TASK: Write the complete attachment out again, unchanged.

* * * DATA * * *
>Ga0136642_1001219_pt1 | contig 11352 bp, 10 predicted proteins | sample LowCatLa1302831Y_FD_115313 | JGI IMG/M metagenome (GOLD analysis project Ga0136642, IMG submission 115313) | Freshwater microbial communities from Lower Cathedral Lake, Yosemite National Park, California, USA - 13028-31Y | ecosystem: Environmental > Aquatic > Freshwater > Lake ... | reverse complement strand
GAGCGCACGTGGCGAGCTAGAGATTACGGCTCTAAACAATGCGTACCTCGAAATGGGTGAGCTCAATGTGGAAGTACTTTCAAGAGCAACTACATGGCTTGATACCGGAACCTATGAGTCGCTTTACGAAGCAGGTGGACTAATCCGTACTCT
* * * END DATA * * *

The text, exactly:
>Ga0136642_1001219_pt1 | contig 11352 bp, 10 predicted proteins | sample LowCatLa1302831Y_FD_115313 | JGI IMG/M metagenome (GOLD analysis project Ga0136642, IMG submission 115313) | Freshwater microbial communities from Lower Cathedral Lake, Yosemite National Park, California, USA - 13028-31Y | ecosystem: Environmental > Aquatic > Freshwater > Lake ... | reverse complement strand
GAGCGCACGTGGCGAGCTAGAGATTACGGCTCTAAACAATGCGTACCTCGAAATGGGTGAGCTCAATGTGGAAGTACTTTCAAGAGCAACTACATGGCTTGATACCGGAACCTATGAGTCGCTTTACGAAGCAGGTGGACTAATCCGTACTCT